China summons gaming firms, says it will also crack down on ride-hailing sector

Chinese government regulators launched a cyber-security probe into ride-hailing giant Didi Global in July.
Chinese government regulators launched a cyber-security probe into ride-hailing giant Didi Global in July.PHOTO: AFP

HONG KONG (REUTERS) - China's government on Wednesday (Sept 8) summoned gaming firms, including Tencent and NetEase, to ensure that they implement new rules for the sector.

It also said it would crack down on illegal behaviour in the ride-hailing industry.

Beijing last month moved to ban under-18s from playing video games for more than three hours a week in a tighter set of regulations for gaming as it looks to strengthen control over sectors of its economy such as tech, education and property.

Gaming firms were told by the government on Wednesday to implement measures such as curbing minors' hours of access to their video games to protect their physical and mental health, the official Xinhua news agency reported.

Those that are found to have "inadequately" implemented the regulations will be severely punished, it said, adding that the firms present were also asked to resist engaging in improper competition and should instead focus on driving innovation.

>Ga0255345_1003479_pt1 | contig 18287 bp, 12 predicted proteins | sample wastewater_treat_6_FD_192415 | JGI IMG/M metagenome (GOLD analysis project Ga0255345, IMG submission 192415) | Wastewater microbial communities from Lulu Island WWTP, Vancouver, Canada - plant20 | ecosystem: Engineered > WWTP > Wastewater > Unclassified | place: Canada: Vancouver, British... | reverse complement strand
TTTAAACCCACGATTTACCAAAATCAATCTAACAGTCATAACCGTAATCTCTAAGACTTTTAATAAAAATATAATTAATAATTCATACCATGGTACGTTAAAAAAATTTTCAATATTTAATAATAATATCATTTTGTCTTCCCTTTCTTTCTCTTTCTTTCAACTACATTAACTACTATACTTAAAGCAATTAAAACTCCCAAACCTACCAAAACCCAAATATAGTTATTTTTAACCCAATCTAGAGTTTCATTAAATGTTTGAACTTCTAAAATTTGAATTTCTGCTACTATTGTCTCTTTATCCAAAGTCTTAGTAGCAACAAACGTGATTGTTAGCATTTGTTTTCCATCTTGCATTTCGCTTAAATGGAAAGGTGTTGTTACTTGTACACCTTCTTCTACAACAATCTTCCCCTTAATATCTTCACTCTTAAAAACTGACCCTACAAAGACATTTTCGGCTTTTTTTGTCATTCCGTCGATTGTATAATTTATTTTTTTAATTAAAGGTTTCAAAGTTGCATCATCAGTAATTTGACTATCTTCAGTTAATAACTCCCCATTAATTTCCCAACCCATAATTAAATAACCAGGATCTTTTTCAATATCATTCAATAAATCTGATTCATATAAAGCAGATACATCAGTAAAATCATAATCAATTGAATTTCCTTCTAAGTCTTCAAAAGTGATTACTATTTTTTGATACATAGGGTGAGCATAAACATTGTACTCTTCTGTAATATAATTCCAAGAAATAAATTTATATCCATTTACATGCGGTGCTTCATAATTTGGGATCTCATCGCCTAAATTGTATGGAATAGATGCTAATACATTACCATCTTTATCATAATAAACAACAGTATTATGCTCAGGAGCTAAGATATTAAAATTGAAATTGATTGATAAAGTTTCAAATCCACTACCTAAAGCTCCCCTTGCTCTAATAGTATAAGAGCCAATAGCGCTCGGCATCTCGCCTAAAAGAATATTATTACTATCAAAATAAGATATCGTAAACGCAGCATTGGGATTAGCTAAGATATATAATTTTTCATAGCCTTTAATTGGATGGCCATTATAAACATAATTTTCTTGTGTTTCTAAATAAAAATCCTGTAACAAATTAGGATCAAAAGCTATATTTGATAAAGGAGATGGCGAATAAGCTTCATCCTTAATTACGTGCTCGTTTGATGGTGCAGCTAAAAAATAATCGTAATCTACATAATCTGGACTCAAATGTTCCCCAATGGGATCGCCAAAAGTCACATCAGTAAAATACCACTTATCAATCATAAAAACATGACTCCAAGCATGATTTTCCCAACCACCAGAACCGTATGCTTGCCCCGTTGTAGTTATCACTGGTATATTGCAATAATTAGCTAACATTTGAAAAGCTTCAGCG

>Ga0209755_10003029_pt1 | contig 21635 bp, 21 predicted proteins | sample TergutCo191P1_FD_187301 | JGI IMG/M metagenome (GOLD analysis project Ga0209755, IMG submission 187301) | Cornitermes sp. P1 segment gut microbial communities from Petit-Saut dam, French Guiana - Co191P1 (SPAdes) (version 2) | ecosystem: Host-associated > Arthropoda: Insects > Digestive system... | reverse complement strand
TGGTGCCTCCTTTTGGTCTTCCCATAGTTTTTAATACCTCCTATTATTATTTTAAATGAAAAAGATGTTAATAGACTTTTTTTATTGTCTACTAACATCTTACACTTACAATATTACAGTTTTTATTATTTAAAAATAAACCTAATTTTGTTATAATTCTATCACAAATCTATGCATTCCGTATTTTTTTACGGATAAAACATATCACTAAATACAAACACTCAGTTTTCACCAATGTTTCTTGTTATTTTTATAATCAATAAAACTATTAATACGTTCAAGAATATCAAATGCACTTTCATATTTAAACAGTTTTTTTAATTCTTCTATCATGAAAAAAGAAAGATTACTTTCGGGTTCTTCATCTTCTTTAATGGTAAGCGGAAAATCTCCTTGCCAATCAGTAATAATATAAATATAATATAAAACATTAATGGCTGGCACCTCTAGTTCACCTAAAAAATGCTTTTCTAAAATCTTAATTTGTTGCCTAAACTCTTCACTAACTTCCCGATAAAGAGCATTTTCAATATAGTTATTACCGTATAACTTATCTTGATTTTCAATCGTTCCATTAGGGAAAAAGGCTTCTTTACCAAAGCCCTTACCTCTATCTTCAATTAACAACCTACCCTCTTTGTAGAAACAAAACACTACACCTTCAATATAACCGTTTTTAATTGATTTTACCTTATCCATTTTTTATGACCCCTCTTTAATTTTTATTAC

Xinhua named the authorities involved as the ruling Communist Party's Publicity Department, the National Press and Publication Administration, the Office of the Central Cyberspace Affairs Commission and the Ministry of Culture and Tourism.

Separately on Wednesday, the Transport Ministry said it would intensify a crackdown on illegal behaviour in the ride-hailing industry and deal with online platforms that are still using non-compliant vehicles and drivers.

The statement comes after Chinese government regulators launched a cyber-security probe into ride-hailing giant Didi Global in July.

Meanwhile, the Cyberspace Administration of China said it has shut down and banned 1,793 so-called self-media accounts on online platforms since Aug 27, when it announced a probe into the illegal release of financial information and bad-mouthing of financial markets.

The term "self-media" is mostly used to describe independently operated accounts that produce original content but are not officially registered with the authorities.

The accounts closed include three with more than a million followers, while more than 47,000 pieces of "harmful information" have been cleaned up, the administration added.